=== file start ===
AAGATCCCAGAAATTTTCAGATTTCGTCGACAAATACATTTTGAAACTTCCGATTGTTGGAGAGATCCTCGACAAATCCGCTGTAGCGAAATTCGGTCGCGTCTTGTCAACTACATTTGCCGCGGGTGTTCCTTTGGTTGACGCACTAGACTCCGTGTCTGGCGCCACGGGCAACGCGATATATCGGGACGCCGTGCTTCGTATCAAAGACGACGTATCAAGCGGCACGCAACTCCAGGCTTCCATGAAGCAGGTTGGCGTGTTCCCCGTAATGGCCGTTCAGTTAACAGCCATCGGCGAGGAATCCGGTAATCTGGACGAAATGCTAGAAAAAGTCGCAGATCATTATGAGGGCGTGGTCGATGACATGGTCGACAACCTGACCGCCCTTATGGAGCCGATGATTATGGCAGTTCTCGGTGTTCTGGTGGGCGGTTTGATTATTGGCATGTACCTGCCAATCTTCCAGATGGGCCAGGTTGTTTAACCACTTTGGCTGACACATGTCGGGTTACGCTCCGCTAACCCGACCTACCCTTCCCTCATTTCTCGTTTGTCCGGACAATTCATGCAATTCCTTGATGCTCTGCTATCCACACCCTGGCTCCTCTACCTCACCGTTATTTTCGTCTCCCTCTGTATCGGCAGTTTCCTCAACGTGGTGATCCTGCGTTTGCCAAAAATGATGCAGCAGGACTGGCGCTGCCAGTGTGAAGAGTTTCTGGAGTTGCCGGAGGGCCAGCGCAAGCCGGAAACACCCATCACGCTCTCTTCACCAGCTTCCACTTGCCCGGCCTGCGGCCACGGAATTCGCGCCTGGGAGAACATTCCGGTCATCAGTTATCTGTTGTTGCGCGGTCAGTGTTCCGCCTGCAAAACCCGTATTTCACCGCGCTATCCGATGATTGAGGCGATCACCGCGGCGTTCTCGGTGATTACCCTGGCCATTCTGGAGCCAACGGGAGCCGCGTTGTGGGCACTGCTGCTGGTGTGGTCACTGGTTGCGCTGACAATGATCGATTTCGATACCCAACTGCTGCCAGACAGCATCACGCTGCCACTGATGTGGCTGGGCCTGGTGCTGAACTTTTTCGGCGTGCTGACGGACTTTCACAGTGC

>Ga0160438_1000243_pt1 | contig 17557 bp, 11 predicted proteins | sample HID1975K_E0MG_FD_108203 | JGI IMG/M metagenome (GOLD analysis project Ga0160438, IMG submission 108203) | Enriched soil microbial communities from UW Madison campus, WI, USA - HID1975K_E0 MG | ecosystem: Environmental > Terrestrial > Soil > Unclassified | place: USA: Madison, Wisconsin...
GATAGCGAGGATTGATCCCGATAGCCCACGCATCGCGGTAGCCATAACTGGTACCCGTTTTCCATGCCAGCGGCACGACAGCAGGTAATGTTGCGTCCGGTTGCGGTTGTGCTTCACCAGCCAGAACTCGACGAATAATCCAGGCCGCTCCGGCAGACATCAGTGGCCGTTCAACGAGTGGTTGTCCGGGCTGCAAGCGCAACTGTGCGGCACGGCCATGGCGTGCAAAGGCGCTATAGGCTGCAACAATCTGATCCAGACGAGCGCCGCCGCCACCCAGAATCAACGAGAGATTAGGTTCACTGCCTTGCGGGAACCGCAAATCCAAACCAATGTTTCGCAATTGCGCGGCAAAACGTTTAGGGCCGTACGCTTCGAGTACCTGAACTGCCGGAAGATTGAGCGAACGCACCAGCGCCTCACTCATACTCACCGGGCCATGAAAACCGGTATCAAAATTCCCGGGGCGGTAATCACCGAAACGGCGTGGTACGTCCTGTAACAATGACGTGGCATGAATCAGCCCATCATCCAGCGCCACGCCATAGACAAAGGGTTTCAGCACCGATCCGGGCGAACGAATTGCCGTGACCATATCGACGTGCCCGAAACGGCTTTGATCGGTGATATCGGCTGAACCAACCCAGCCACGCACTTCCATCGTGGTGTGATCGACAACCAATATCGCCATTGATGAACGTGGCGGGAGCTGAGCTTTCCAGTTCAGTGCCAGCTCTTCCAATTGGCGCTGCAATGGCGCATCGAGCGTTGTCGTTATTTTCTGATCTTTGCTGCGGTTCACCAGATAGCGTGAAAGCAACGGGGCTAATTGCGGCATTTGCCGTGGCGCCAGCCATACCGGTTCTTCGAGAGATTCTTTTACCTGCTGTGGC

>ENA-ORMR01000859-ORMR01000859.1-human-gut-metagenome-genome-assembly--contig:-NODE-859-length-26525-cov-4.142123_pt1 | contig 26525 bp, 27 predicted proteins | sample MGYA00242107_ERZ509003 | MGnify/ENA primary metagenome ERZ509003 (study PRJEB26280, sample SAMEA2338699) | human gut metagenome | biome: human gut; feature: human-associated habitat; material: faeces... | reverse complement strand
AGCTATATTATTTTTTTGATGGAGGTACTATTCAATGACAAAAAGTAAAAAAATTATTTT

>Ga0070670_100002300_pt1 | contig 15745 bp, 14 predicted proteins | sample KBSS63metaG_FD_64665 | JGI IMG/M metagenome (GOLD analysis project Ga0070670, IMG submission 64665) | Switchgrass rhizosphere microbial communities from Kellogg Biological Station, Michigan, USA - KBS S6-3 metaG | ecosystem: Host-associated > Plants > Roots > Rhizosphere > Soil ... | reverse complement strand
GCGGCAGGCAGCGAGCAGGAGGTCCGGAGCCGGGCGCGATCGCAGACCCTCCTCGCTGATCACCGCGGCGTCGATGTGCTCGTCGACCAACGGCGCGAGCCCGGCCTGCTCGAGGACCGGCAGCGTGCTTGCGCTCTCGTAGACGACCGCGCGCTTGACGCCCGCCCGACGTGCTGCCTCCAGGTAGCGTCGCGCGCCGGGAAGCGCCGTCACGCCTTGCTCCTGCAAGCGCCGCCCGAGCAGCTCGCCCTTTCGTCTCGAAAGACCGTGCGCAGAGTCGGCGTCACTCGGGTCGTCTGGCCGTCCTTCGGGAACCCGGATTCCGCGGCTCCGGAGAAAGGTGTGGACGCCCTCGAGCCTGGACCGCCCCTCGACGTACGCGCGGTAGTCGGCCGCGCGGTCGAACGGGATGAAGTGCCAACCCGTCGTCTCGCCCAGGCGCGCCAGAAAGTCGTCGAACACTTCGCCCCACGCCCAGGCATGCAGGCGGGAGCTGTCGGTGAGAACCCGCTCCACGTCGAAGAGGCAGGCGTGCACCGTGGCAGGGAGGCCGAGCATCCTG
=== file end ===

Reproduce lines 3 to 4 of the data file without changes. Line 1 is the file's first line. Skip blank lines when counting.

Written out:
GATAGCGAGGATTGATCCCGATAGCCCACGCATCGCGGTAGCCATAACTGGTACCCGTTTTCCATGCCAGCGGCACGACAGCAGGTAATGTTGCGTCCGGTTGCGGTTGTGCTTCACCAGCCAGAACTCGACGAATAATCCAGGCCGCTCCGGCAGACATCAGTGGCCGTTCAACGAGTGGTTGTCCGGGCTGCAAGCGCAACTGTGCGGCACGGCCATGGCGTGCAAAGGCGCTATAGGCTGCAACAATCTGATCCAGACGAGCGCCGCCGCCACCCAGAATCAACGAGAGATTAGGTTCACTGCCTTGCGGGAACCGCAAATCCAAACCAATGTTTCGCAATTGCGCGGCAAAACGTTTAGGGCCGTACGCTTCGAGTACCTGAACTGCCGGAAGATTGAGCGAACGCACCAGCGCCTCACTCATACTCACCGGGCCATGAAAACCGGTATCAAAATTCCCGGGGCGGTAATCACCGAAACGGCGTGGTACGTCCTGTAACAATGACGTGGCATGAATCAGCCCATCATCCAGCGCCACGCCATAGACAAAGGGTTTCAGCACCGATCCGGGCGAACGAATTGCCGTGACCATATCGACGTGCCCGAAACGGCTTTGATCGGTGATATCGGCTGAACCAACCCAGCCACGCACTTCCATCGTGGTGTGATCGACAACCAATATCGCCATTGATGAACGTGGCGGGAGCTGAGCTTTCCAGTTCAGTGCCAGCTCTTCCAATTGGCGCTGCAATGGCGCATCGAGCGTTGTCGTTATTTTCTGATCTTTGCTGCGGTTCACCAGATAGCGTGAAAGCAACGGGGCTAATTGCGGCATTTGCCGTGGCGCCAGCCATACCGGTTCTTCGAGAGATTCTTTTACCTGCTGTGGC

>ENA-ORMR01000859-ORMR01000859.1-human-gut-metagenome-genome-assembly--contig:-NODE-859-length-26525-cov-4.142123_pt1 | contig 26525 bp, 27 predicted proteins | sample MGYA00242107_ERZ509003 | MGnify/ENA primary metagenome ERZ509003 (study PRJEB26280, sample SAMEA2338699) | human gut metagenome | biome: human gut; feature: human-associated habitat; material: faeces... | reverse complement strand